Mark Ziebarth Mark Ziebarth is offline
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Default Re: Fixed vs floating point processing

Yeah, the bussing issue is a practical example to understand the difference. Simply a good advice! I understood and am happy now! Go on with the good work! Next year I'm in here for 20 years, huh...
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Old 09-06-2017, 12:43 PM
Darryl Ramm Darryl Ramm is online now
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Default Re: Fixed vs floating point processing

Quote:
Originally Posted by Mark Ziebarth View Post
32 bit fixed point in 10 and 64 floating point in 12
There is nothing that is 32 bit in "10", and by that I assume you mean 32 bit fixed point in legacy HD/TDM? Pro Tools legacy HD/TDM processing is 24 bit fixed point plugin processing and 48 bit fixed point mixing. Current Pro Tools (and Pro Tools HD Native) and Pro Tools HDX are 32 bit float plugin and 64 bit float mixer. In both case the plugins can also operate internally at the higher (48 bit boxed/64 bit float mode if needed).
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Old 09-06-2017, 12:52 PM
Mark Ziebarth Mark Ziebarth is offline
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Default Re: Fixed vs floating point processing

Thanks Darryl, you're completely right. But I was just searching for situations where this maths matters. And my result is: If you're gain staging old school nothing obvious can happen. Am I wrong?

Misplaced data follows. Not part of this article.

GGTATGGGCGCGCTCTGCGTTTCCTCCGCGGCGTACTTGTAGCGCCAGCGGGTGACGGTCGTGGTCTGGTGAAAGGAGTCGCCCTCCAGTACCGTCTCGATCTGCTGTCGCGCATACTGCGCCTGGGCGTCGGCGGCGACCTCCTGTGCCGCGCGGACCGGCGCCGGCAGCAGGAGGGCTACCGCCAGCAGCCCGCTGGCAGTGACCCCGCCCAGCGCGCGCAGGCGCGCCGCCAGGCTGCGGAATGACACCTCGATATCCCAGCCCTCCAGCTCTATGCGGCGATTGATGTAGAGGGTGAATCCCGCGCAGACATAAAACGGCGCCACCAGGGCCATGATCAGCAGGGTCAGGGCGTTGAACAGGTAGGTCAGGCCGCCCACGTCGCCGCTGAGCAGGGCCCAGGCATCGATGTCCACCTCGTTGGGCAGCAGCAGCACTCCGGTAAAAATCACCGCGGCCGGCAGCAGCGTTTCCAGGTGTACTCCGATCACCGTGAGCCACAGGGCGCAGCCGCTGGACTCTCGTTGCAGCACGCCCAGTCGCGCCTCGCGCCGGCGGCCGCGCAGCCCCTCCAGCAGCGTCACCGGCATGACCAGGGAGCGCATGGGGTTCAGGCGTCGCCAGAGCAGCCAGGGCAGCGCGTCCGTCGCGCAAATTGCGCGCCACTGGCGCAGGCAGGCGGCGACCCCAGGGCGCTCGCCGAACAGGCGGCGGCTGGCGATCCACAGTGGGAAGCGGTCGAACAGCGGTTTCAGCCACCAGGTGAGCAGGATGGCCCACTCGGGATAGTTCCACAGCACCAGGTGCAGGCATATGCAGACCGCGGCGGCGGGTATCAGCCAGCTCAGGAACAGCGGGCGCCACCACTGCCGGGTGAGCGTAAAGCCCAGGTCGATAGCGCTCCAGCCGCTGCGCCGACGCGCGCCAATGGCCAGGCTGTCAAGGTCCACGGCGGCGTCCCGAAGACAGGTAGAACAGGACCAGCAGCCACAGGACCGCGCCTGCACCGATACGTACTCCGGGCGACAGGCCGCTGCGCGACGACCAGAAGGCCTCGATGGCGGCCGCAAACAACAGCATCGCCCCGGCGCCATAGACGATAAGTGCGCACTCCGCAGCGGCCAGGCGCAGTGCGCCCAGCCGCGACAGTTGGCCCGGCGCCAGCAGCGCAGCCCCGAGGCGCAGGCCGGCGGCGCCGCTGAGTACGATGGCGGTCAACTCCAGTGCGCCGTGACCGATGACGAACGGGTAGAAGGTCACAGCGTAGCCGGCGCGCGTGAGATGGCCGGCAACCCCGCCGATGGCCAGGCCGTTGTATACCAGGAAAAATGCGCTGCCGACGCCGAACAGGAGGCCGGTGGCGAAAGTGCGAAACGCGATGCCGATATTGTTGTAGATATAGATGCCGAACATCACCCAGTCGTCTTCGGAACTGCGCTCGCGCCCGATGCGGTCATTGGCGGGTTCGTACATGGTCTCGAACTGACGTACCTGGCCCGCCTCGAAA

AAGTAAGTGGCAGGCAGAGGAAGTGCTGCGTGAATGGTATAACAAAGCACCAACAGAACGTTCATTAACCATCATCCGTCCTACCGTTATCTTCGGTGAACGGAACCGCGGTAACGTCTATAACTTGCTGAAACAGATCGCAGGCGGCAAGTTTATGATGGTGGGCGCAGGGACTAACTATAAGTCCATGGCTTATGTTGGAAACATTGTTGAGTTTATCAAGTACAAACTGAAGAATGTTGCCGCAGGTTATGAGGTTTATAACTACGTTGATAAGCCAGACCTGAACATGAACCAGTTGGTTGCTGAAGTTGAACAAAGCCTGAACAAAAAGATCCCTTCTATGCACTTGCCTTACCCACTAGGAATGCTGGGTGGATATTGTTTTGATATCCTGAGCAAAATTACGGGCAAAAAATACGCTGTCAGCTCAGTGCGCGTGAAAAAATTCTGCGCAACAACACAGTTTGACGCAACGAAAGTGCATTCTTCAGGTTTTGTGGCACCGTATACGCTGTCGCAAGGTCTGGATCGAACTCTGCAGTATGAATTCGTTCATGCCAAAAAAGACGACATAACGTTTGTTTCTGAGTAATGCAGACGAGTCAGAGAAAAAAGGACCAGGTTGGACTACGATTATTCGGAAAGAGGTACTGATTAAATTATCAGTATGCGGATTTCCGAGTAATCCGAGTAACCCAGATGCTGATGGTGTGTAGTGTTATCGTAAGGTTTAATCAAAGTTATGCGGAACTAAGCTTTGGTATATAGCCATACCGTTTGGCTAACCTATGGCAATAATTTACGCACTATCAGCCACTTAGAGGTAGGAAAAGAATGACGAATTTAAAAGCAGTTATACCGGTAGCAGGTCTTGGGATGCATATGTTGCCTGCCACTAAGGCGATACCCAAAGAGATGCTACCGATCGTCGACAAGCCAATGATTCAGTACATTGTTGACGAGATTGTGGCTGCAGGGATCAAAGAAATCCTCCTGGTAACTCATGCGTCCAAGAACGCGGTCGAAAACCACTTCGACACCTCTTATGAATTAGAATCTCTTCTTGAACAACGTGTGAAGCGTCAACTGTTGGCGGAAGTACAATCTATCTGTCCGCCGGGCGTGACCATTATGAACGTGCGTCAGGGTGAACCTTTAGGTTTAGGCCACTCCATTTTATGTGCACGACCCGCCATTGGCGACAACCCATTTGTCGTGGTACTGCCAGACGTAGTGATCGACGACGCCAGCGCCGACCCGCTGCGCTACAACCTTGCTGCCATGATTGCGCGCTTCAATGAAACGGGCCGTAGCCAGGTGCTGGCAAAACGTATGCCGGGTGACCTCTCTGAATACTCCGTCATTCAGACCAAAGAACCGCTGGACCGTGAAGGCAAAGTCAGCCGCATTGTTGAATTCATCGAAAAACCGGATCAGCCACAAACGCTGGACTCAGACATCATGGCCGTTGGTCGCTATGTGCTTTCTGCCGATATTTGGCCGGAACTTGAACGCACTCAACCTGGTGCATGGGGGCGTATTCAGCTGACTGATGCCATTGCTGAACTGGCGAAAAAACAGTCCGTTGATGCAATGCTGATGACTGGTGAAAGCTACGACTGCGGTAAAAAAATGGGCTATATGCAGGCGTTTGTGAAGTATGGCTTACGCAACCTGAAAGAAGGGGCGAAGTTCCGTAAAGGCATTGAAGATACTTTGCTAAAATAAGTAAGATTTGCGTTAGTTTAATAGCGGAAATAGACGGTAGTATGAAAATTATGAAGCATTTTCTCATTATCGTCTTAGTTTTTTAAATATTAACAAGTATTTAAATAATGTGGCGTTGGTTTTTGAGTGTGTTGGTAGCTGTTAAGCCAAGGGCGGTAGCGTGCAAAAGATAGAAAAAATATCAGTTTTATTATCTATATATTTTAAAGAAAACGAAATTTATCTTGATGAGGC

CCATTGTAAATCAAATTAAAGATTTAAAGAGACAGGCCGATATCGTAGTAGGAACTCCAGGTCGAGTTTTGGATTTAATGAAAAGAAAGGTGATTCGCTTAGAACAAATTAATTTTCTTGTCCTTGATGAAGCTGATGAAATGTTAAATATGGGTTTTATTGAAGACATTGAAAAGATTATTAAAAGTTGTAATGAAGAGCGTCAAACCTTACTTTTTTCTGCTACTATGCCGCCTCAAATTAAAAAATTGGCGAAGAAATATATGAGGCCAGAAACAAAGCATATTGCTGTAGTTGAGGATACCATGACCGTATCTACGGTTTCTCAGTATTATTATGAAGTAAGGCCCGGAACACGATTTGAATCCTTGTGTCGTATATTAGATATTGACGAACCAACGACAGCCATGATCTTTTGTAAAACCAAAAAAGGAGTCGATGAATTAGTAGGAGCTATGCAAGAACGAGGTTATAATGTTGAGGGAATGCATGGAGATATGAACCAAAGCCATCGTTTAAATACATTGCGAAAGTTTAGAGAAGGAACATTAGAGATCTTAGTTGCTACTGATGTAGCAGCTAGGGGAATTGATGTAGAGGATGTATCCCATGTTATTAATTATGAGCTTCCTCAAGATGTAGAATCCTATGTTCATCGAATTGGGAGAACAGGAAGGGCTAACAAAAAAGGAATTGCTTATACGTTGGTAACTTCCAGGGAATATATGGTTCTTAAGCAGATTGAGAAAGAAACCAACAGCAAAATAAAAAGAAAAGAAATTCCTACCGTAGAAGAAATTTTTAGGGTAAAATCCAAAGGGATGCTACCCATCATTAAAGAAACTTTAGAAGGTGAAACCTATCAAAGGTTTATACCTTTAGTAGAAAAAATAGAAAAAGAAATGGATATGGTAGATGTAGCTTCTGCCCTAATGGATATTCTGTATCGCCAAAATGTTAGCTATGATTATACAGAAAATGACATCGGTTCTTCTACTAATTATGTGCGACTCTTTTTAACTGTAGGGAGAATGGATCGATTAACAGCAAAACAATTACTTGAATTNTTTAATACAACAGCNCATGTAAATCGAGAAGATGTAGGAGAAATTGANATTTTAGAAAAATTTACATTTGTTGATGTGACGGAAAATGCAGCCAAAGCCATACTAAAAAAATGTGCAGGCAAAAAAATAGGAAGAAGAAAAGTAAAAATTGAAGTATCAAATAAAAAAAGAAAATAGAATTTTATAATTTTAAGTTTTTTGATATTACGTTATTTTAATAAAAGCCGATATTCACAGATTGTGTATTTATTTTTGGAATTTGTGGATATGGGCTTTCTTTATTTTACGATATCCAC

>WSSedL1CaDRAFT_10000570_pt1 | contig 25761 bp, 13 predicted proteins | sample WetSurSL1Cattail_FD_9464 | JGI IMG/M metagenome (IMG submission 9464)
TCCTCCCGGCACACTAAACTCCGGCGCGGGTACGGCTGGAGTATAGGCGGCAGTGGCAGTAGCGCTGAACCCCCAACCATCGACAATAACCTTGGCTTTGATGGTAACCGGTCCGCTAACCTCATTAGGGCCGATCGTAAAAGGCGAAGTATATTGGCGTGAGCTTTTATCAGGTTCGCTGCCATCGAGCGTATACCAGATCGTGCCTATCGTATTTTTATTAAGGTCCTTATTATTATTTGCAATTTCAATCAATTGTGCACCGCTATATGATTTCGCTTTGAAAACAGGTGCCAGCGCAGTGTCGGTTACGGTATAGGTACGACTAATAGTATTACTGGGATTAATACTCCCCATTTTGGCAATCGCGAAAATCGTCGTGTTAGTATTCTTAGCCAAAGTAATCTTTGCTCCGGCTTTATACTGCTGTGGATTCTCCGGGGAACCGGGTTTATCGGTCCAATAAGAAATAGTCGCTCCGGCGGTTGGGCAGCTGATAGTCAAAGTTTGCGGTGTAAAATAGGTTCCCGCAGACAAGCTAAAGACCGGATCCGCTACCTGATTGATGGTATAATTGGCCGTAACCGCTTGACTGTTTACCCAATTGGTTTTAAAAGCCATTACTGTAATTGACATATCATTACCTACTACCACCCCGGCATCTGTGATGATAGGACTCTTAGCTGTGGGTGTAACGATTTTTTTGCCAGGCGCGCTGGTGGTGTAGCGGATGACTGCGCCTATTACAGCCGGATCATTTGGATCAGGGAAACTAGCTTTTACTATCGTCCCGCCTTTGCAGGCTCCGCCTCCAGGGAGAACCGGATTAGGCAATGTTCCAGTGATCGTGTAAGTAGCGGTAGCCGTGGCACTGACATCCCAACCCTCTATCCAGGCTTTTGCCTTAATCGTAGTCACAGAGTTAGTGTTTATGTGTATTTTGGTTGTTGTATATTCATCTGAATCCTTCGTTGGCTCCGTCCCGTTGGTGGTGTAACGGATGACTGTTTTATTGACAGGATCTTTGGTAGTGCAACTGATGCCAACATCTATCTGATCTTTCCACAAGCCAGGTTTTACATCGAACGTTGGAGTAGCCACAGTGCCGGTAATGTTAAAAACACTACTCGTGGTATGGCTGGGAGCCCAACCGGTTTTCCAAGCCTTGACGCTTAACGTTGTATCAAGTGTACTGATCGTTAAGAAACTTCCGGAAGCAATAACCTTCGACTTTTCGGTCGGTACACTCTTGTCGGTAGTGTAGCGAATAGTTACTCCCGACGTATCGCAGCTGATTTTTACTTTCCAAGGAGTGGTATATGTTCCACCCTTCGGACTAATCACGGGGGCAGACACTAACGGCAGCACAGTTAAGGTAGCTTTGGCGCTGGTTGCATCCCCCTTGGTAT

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Old 09-06-2017, 01:39 PM
Darryl Ramm Darryl Ramm is online now
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Default Re: Fixed vs floating point processing

Quote:
Originally Posted by Mark Ziebarth View Post
Thanks Darryl, you're completely right. But I was just searching for situations where this maths matters. And my result is: If you're gain staging old school nothing obvious can happen. Am I wrong?
If by "gain staging old school" you mean you never make a mistake in gain staging and you trust the plugin developers did a good job then sure nothing can go wrong. But assuming you never make a mistake is uh optimistic. It's always nice to have more headroom.

But even with 32/64 bit float processing you still need to gain stage stuff/watch levels. The input level matters greatly to what the plugin is modeling/going to do with that signal.
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Old 09-06-2017, 02:28 PM
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Bob Olhsson Bob Olhsson is offline
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Default Re: Fixed vs floating point processing

Only very simple 32 float plug-ins that aren't modeling analog gear don't require gain staging. Even then some go crazy when confronting over the top signals. It's best to turn the signal down before applying signal processing and then turn it back up at the end of the signal path.